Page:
In 1997, there were 488 very preterm live births between 24 and 31 weeks of gestation for 51 390 total live births in the Parisian region, a rate of 9.5 per 1000 live births. The rate in 2003 was slightly higher: 10.7 per 1000 (580 very preterm births and 54 383 total live births), corresponding to an increase of 12% (rate ratio 1.12 (95% CI 0.99 to 1.27)).
Table 1 presents the characteristics of the two cohorts of very preterm babies. Their characteristics were similar, with the exception of a slight decrease in gestational age, birth weight and multiples in the later cohort. Average maternal age increased over the two periods. The prevalence of selected complications of pregnancy was similar, except for haemorrhage, which was more frequent in the 1997 cohort.
In 2003, very preterm babies were more likely to be born in level III units (76.6% vs 67.2%) as shown in table 2. They also were more likely to receive antenatal steroids, be delivered by caesarean before onset of labour and to receive surfactant. These changes were observed for the two gestational age groups, although for extremely preterm births the difference in antenatal corticosteroids and caesareans before onset of labour was not statistically significant.
In level III units, antenatal corticosteroids use rose from 85.4% to 94.0% between the two periods as did caesareans before labour (38.9–48.0%). After 27 weeks of gestation, 97.5% of babies received corticosteroids in 2003 versus 86.7% in 1997. Under 28 weeks, the proportions receiving corticosteroids also rose, but the difference was not statistically significant. Surfactant administration rose in both types of units (table 2). Mortality declined from 19.1% to 14.8% (p=0.065). Once adjusted for population characteristics, the period effect of being born in 2003 compared with 1997 on mortality became significant: 0.66 (95% CI 0.46 to 0.95) (table 3). The incidence of grade III/IV IVH decreased from 11.3% to 4.1% or an adjusted period effect of 0.27 (95% CI 0.15 to 0.47). PVL and BPD did not change.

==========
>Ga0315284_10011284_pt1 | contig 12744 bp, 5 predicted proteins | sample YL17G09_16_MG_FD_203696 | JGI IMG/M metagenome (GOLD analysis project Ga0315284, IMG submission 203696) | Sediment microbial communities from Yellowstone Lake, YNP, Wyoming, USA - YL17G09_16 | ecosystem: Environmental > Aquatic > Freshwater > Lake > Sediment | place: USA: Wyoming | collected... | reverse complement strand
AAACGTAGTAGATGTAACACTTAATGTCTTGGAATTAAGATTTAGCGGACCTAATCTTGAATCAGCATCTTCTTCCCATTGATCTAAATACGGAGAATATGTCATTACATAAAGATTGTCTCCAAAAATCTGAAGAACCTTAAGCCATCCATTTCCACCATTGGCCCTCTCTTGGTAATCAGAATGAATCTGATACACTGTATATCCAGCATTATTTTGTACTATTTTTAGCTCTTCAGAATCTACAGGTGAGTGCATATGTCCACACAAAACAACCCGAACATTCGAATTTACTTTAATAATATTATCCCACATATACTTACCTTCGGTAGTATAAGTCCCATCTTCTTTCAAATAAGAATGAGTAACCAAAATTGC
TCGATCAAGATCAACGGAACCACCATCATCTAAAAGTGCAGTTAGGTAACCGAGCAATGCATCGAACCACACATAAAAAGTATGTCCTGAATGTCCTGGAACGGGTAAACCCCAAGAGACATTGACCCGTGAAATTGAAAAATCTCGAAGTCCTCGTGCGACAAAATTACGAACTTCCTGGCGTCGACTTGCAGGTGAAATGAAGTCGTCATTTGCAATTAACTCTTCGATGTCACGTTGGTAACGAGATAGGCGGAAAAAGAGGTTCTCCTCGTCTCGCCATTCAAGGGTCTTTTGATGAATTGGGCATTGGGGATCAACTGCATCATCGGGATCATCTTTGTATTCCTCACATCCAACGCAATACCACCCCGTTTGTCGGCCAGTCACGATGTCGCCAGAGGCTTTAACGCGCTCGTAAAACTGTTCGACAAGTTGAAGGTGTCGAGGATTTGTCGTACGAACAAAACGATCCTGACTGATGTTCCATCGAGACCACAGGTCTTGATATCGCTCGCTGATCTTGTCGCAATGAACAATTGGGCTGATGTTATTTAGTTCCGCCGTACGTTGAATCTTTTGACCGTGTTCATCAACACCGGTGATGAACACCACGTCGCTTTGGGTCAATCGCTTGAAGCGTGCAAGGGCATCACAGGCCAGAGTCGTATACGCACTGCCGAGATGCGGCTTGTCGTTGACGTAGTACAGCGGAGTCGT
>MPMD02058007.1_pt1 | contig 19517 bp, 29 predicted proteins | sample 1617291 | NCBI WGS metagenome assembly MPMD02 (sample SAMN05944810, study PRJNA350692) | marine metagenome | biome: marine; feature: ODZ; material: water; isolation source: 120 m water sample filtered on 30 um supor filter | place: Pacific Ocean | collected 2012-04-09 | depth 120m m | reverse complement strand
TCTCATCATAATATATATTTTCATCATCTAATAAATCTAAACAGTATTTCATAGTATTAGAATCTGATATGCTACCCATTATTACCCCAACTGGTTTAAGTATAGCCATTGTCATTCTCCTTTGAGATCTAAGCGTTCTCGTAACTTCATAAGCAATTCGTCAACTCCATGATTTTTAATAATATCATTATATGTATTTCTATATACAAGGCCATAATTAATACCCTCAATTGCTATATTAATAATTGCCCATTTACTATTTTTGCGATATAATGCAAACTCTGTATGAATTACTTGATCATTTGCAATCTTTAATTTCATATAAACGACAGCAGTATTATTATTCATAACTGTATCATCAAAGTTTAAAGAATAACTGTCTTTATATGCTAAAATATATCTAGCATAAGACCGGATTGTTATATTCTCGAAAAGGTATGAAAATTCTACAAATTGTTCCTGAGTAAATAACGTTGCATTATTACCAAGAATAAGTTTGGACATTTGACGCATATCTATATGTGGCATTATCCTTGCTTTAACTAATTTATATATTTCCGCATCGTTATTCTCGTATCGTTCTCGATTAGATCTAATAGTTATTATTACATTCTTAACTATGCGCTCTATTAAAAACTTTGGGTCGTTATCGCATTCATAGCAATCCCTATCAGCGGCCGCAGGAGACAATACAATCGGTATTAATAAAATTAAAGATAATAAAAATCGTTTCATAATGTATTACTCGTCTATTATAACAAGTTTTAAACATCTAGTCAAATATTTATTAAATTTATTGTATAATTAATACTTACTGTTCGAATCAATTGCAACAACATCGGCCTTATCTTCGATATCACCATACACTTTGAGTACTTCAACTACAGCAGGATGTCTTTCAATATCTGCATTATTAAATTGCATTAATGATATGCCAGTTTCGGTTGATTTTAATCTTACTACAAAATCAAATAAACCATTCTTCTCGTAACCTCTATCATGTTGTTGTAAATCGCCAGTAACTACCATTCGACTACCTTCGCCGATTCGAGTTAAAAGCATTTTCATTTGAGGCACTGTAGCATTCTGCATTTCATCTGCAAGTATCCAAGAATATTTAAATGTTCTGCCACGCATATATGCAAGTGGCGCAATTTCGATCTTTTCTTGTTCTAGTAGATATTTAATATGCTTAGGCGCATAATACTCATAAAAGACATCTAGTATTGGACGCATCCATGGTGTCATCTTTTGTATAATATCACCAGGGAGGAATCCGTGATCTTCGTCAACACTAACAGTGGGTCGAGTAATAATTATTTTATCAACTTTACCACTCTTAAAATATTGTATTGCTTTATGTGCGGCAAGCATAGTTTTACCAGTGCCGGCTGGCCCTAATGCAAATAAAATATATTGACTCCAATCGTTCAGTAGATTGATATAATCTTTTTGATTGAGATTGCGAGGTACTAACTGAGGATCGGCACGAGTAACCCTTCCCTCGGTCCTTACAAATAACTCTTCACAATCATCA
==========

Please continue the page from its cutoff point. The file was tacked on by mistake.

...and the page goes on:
Figures 1 and 2 present the evolution of mortality and morbidity by gestational age. The greatest changes in mortality and IVH occurred between 25 and 28 weeks of gestation, although decreases are observed at all gestational ages, except 25 and 31 weeks. The period effect was similar after adjustment for level of care and antenatal corticosteroids (OR for mortality 0.66 (0.45 to 0.98) and for IVH 0.32 (0.18 to 0.58); data not shown in tables).
There were 495 survivors for 55 024 total live births in 2003, a rate of 8.9 per 1000 live births, versus 395 survivors for 51 910 total births in 1997, a rate of 7.6 per 1000 live births (rate ratio of 1.18 (1.03 to 1.35)). In contrast, babies discharged from hospital with IVH grades III and IV and PVL decreased to 19 for 55 024 live births in 2003, a rate of 0.3 per 1000, from 34 for 51 910 live births in 1997, a rate of 0.6 per 1000 (RR 0.53 (0.30 to 0.92)).
After the national regionalisation policy was put into place in France in 1998, the proportion of babies born in level III units rose in the Parisian region from 67% in 1997 to 77% in 2003. There were significant modifications in the care of very preterm babies and a decrease in rates of mortality and of grade III–IV IVH. The two other measures of morbidity (PVL and BDP) stayed constant. Between the two periods, the rate of very preterm births per 1000 total births increased slightly.
The decreases in mortality or morbidity were not explained by evolutions in the characteristics of very preterm babies; the 2003 cohort had slightly lower gestational ages and birth weight and adjusted period effects were greater than crude period effects. The 12% increase observed in the very preterm live birth rate between the two periods may be partially due to more aggressive intervention and also be related to regionalisation efforts. More active intervention and more caesarean sections have been associated with an increase in the rate of very preterm birth.29
It is also unlikely that the differences in mortality and IVH resulted from variability in protocols or definitions in the two studies. In both studies, in-hospital mortality included all deaths in the labour ward or any neonatal unit before discharge home. Completeness of the inclusions was verified and almost all babies had cranial ultrasounds. Discussions with clinicians in participating hospitals provided no evidence for a change in screening protocols. While improvements in imaging techniques may affect detection of some white matter anomalies and bleeding in the brain, both cystic PVL and grade III and IV IVH are easily identifiable and unlikely to be affected by technological improvements. Furthermore, if there were an effect, it would probably result in greater detection of these anomalies.